cricket genius who lived a life of ‘no regrets’

Sydney: When the news broke, it was tempting to quickly conclude that Shane Warne died the way he had lived. On holiday in Thailand, nudge nudge. The tabloids, especially in Britain, where he lived for much of his life, had described his life in a gruesome way. Many may have speculated that he died to the fullest of life.

As it turned out, Warne, who had just turned 52, had stated that he was on a serious health kick in an effort to lose weight and get in shape. He had even previously managed to make a scandal out of weight loss when he failed a drug test at the 2003 Cricket World Cup in South Africa and was sent home. He was ridiculed for blaming his mother for recommending the banned diuretic.

To say that Warne was no stranger to controversy is as trite as to say that he was a superlative cricketer. One of the five Wisden Cricketers of the [20th] For centuries, cricket fans have looked to his bowling record with the same forensic eye as the paparazzi followed his carousing. It was Warne who delivered the ball of the century, arguably the most famous dismissal in modern cricket, in 1993 to a stunned English captain, Mike Gatting. It was a piece of sporting wizardry to remember.

These contrasting images make us wonder who Shane Warne is, and why is he so important to so many?

Warnie: the soap opera

Few athletes are interesting enough to devote an entire musical to them, but Eddie Perfect found enough material for his 2008 production Shane Warne: The Musical. The subject may be admired by cricket fans around the world, but it is also well known to a much wider audience precisely because it has generated so much gossip.

Warne is often presented as the lovable larrikin, a male archetype long celebrated in Australia. This is a colonial-era image of young men who mocked the stuffy decency of the British with brutal, anti-authoritarian attitudes and behavior.

Perfectly suited to play a key role in the post-colonial pantomime that is the Ashes cricket series, he was loud, sloppy, disrespectful and, crucially, very good at beating the Poms at their own game.

Warne was radically different from other Australian cricketing heroes such as Sir Don Bradman and Richie Benaud. When the latter died in 2015, I reflected on his transition from rebel on the field to sober commentator.

Shane Warne also made the move to television commentary, but while Benaud provided dignified attention, Warne was animated and opinionated. Restraint was never part of Warne’s arsenal, although his successful career as a professional poker player and the subtlety of his bowling proved a shrewd, calculating mind behind the brash exterior.

But Warne was a different type of larrikin than older cricketers like Dennis Lillee and Rod Marsh, who died in a different time zone on the same day.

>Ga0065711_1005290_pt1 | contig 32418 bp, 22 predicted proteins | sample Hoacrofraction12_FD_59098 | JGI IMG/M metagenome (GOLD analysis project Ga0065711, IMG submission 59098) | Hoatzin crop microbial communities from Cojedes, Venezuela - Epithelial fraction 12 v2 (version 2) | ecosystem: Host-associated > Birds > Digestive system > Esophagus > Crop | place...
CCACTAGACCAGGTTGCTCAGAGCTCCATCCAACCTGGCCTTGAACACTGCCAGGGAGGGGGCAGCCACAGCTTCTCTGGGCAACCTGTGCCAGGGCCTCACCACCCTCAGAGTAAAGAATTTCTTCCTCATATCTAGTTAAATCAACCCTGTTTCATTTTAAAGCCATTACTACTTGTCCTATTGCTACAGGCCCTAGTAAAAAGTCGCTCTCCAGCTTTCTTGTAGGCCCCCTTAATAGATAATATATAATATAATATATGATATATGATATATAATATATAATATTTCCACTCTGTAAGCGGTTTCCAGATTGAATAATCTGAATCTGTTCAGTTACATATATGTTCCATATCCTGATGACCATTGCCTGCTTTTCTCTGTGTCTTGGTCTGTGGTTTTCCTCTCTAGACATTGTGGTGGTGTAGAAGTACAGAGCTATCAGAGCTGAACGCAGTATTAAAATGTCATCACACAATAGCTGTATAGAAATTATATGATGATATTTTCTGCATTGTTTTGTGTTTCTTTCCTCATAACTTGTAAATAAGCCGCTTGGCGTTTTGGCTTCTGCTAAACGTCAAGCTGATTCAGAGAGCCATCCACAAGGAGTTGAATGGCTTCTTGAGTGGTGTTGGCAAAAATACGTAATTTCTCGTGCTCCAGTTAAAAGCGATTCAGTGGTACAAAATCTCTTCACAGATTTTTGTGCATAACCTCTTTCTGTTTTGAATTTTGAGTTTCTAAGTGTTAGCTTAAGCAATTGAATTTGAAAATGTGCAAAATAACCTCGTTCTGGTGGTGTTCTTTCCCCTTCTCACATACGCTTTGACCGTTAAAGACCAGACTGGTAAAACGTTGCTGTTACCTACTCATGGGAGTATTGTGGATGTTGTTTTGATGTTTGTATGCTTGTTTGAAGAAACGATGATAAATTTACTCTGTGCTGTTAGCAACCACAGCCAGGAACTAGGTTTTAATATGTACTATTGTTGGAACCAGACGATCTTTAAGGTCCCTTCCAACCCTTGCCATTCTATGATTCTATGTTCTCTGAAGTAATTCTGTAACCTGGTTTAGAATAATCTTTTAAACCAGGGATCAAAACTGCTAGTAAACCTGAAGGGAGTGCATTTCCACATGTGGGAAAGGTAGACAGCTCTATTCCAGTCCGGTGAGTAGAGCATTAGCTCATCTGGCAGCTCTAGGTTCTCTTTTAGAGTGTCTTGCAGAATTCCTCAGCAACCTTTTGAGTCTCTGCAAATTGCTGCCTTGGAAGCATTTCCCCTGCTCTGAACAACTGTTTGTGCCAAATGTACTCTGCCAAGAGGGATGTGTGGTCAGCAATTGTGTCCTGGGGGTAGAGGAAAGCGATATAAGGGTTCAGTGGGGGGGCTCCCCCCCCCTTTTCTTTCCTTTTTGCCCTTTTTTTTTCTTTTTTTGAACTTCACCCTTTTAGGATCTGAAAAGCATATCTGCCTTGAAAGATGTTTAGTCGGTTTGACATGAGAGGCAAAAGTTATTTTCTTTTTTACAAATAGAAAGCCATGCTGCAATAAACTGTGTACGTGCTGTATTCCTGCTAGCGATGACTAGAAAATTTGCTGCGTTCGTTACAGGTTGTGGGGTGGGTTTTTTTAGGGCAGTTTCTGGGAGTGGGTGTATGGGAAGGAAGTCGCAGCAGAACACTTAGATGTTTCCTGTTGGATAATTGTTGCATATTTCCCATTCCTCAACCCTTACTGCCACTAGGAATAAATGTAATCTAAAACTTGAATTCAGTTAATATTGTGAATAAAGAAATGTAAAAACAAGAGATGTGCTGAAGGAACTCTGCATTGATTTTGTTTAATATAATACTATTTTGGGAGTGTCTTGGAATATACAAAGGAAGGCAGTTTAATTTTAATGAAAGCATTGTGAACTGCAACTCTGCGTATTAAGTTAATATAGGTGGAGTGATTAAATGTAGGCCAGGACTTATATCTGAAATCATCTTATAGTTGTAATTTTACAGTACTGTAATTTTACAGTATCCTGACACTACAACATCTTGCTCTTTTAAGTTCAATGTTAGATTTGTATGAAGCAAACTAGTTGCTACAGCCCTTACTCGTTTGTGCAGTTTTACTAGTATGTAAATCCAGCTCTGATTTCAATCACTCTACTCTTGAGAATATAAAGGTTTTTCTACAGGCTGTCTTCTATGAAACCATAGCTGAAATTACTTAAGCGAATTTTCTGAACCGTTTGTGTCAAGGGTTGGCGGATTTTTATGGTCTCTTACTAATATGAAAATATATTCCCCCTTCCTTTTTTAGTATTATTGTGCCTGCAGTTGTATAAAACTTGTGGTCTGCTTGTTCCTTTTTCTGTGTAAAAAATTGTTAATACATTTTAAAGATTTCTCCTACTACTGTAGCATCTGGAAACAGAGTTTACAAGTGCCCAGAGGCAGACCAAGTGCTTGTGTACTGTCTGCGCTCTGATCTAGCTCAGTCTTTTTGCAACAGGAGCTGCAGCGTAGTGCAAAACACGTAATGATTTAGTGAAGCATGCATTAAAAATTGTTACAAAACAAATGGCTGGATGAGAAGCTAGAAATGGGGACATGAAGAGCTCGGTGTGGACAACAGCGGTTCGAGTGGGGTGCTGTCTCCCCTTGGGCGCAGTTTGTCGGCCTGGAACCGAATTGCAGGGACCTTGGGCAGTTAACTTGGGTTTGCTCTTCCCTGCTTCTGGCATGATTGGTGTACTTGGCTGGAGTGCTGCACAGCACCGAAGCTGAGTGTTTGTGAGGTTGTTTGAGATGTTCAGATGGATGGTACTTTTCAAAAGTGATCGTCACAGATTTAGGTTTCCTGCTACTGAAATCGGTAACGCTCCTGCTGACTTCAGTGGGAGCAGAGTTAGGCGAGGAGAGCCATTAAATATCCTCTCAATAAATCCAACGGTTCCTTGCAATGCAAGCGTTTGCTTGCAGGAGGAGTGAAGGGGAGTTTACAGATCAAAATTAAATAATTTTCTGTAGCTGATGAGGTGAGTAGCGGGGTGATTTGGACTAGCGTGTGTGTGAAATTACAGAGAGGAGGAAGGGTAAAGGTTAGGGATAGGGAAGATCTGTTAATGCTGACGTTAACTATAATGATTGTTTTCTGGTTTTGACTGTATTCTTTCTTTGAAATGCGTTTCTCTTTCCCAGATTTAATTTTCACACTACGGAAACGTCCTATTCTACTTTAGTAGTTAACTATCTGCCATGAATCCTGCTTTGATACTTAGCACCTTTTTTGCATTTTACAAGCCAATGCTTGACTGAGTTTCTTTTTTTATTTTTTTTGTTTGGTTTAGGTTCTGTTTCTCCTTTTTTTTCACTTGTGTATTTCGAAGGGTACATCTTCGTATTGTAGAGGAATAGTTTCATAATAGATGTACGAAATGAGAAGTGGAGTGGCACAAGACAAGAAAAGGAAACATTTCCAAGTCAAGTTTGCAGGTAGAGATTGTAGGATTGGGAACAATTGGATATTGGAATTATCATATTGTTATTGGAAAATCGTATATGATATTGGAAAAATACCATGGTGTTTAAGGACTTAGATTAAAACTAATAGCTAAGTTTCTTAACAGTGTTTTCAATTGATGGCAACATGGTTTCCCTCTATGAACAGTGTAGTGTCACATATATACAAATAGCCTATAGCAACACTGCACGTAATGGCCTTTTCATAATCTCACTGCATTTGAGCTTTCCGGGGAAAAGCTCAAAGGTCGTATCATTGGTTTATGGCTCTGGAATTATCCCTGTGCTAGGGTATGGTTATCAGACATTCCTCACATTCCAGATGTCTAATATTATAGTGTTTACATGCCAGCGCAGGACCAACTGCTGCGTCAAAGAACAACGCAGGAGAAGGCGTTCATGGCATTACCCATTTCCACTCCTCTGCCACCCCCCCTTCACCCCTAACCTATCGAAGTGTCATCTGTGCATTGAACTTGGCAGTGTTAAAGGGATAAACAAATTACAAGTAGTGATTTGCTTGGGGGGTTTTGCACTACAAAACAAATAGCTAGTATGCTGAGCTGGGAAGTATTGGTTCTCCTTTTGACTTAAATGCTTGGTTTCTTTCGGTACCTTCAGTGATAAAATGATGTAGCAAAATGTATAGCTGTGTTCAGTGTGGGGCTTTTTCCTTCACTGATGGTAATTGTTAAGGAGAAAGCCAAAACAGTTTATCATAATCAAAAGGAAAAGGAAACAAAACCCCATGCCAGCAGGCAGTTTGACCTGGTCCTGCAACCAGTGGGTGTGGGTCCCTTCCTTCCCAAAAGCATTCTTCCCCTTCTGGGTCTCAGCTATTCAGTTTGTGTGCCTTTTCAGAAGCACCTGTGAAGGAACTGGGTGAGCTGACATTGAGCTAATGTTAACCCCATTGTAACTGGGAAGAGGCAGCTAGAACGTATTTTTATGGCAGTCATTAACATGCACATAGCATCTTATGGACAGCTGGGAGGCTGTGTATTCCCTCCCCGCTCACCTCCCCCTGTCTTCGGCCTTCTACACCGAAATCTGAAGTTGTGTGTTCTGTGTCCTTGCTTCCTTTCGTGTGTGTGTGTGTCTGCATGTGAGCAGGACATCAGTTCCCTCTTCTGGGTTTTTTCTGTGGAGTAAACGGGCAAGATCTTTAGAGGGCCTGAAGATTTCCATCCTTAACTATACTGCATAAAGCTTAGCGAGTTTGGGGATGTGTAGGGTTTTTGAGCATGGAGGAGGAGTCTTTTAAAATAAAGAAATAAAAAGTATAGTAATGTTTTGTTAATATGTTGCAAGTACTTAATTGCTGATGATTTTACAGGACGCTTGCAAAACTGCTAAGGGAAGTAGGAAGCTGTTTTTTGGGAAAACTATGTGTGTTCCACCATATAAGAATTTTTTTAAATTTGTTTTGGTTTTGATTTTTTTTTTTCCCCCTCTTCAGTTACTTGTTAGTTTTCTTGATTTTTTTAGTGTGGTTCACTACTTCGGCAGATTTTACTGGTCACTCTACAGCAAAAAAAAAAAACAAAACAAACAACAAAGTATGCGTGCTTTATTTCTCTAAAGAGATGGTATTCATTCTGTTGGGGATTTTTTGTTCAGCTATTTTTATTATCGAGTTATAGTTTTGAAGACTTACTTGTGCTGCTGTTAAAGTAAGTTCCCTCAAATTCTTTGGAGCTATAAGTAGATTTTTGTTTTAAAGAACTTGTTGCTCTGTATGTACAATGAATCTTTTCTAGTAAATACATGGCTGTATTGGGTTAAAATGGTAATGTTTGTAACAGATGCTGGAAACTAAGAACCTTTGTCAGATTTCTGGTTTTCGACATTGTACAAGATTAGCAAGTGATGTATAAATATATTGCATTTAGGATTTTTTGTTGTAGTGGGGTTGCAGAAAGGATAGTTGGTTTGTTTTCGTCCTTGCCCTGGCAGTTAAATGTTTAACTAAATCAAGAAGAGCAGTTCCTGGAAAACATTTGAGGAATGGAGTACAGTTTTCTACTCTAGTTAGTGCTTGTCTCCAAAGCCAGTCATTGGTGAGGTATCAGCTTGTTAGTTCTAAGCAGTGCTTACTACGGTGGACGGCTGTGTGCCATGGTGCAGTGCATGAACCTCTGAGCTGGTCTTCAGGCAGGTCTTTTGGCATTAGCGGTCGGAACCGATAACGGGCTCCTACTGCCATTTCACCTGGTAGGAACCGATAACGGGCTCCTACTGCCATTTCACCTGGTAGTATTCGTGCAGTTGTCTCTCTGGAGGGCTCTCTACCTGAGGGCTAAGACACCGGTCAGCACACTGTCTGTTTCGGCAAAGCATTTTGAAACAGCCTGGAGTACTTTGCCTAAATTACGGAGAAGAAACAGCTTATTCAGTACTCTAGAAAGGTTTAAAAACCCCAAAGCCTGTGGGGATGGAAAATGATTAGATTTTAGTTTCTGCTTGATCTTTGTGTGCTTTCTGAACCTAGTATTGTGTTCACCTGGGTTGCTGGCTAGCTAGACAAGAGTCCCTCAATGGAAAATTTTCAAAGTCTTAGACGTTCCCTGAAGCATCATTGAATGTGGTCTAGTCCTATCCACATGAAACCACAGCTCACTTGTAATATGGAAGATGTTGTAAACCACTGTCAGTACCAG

Lillee and Marsh were creatures of the cricket world, aggressive practitioners of the art of destroying opposition teams.

Warne went way beyond this territory as the emerging global sports galaxy fully embraced gossip-based entertainment.

He was both product and producer of the sports celebrity who now moves effortlessly across the cultural landscape. He approved hair loss treatment without blushing. Warne’s doomed engagement to British movie star Liz Hurley was a classic case of a relationship that was largely in the media.

The advent of social media and the ever-available pocket cameras to upload evidence of fouls was instrumental in shaping Warne the man’s world knowledge when he failed to deliver astonishing performances on the cricket pitch.

He is therefore much closer to the postmodern cohort embodied by the bad as I wannabe American basketball player Dennis Rodman than the traditional Australian sporty larrikins.

More than just a cricketer

No need to convince cricket fans to remember Shane Warne. His phenomenal track record puts him firmly in the cricket pantheon. But he is also important to the sport in general and beyond the world of bat and ball.

Warne reminds us that sport is always much more than performing on the field. It is not just a question of what is done, but also how. There is just as much fascination with the backstory as with the big game.

Warne, an uncaring college student from suburban Melbourne, was socially mobile purely because of his athletic prowess. This man did extraordinary things with bravado, but was also a flawed personality. From his ill-advised early fraternization with bookies to his feuds with past and present players, Warne became Warnie, almost a caricature of the sporty Aussie dude loved by some and scorned by others.

Warne sought and compulsively attracted attention. Despite his expression of grief over his family relationships in the documentary Shane, he insisted that I smoke, drink, and do a little bowling. No regrets .

Bystanders admire and criticize this life on its own terms. It is in the conversation space between where Warne lives on. (The conversation)

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